The concept of mental effort has long been a subject of intense study and debate. Traditionally, cognitive perspectives, such as cognitive load theory, have dominated discussions, focusing on the complexity of learning tasks and the cognitive resources required to accomplish them. But a new study urges a reevaluation of this approach, advocating for a more nuanced understanding that integrates motivational aspects. The findings were published in the journal Educational Psychology Review.
The study, conducted by a team of experts in educational psychology, challenges the traditional view by introducing a three-fold concept of effort in learning. This novel approach includes “effort-by-complexity”, “effort-by-need frustration”, and “effort-by-allocation”, each stemming from different psychological sources and having unique implications for learning.
- Effort-by-complexity: the cognitive load perspective. Effort-by-complexity relates to the intrinsic difficulty of a task. Cognitive load theory has primarily focused on this aspect, examining how the inherent complexity of learning materials demands mental resources. This form of effort is data-driven, arising directly from the task’s requirements. While essential for understanding cognitive processes in learning, this view is limited as it often overlooks the role of motivational factors.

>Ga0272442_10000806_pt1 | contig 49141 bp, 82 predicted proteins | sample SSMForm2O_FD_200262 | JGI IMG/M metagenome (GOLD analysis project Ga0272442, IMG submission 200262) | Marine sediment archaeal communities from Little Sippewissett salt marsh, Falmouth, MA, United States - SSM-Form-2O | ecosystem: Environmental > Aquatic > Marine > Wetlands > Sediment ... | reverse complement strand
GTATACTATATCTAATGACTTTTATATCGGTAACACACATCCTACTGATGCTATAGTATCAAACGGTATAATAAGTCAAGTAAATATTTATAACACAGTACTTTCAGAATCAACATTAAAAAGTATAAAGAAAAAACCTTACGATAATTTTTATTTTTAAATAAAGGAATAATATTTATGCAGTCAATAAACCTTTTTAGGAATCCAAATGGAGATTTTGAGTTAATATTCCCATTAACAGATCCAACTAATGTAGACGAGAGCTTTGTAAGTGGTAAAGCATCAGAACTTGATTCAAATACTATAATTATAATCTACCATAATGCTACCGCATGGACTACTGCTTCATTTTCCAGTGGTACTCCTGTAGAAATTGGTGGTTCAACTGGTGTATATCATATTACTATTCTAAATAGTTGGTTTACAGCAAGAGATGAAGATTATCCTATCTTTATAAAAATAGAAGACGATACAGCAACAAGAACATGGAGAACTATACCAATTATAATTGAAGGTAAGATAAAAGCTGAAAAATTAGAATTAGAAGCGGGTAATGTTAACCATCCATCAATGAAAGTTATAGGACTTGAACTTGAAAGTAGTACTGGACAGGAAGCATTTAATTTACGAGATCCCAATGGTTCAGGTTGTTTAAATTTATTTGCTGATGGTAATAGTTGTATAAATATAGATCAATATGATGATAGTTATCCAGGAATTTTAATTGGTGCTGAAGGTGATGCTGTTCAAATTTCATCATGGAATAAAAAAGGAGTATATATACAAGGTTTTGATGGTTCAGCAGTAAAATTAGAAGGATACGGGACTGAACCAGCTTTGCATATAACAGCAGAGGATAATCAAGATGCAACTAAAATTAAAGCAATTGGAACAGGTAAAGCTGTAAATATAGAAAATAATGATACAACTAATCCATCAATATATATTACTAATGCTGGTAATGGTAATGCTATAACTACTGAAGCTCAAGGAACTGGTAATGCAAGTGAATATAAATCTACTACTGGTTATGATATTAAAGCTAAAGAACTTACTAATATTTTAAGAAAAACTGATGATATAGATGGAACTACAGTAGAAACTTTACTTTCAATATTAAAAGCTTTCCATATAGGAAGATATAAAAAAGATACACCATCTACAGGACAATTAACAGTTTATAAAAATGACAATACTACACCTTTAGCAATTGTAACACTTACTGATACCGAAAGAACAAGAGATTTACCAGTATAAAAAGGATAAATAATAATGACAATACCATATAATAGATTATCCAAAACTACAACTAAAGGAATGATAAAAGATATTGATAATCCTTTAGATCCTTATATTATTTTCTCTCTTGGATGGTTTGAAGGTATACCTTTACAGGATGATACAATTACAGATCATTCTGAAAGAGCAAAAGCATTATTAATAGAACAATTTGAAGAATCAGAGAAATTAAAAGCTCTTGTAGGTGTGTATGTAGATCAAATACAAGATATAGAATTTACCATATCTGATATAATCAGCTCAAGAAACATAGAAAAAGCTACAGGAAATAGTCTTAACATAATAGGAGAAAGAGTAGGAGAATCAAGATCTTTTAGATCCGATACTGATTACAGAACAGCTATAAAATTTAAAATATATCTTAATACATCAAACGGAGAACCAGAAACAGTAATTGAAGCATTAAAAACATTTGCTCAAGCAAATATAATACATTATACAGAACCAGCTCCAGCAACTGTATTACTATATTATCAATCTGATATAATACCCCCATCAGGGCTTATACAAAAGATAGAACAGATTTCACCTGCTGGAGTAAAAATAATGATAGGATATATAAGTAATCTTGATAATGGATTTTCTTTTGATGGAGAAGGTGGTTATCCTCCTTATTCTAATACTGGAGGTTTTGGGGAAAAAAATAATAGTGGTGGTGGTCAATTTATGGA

- Effort-by-need frustration: affective-emotional demands. The second dimension, effort-by-need frustration, shifts the focus to the learner’s emotional and affective experiences. This form of effort emerges from the task’s aversive or strenuous nature, such as feelings of stress or boredom. It’s a response to the psychological demands of learning, not just the cognitive ones. This aspect highlights the importance of considering the emotional well-being of learners in educational settings.
- Effort-by-allocation: the role of motivation. Perhaps the most significant contribution of the study is the emphasis on effort-by-allocation, which is directly linked to motivational factors. It involves the willingness of learners to engage with and persist in a task, influenced by their expectancy and value appraisals. This form of effort reflects the self-initiated aspect of learning, where students allocate their mental resources based on their motivation.
The study’s findings have profound implications for both instructional design and research. It calls for a more integrated approach that combines cognitive and motivational perspectives. Educators are encouraged to design learning environments that not only consider the cognitive demands of tasks but also address the emotional and motivational needs of learners.
For researchers, this approach offers a new lens to study effort in learning. It suggests that future studies should not only measure cognitive load but also account for affective, emotional, and motivational factors. This holistic view can lead to more effective educational strategies that cater to the diverse needs of students.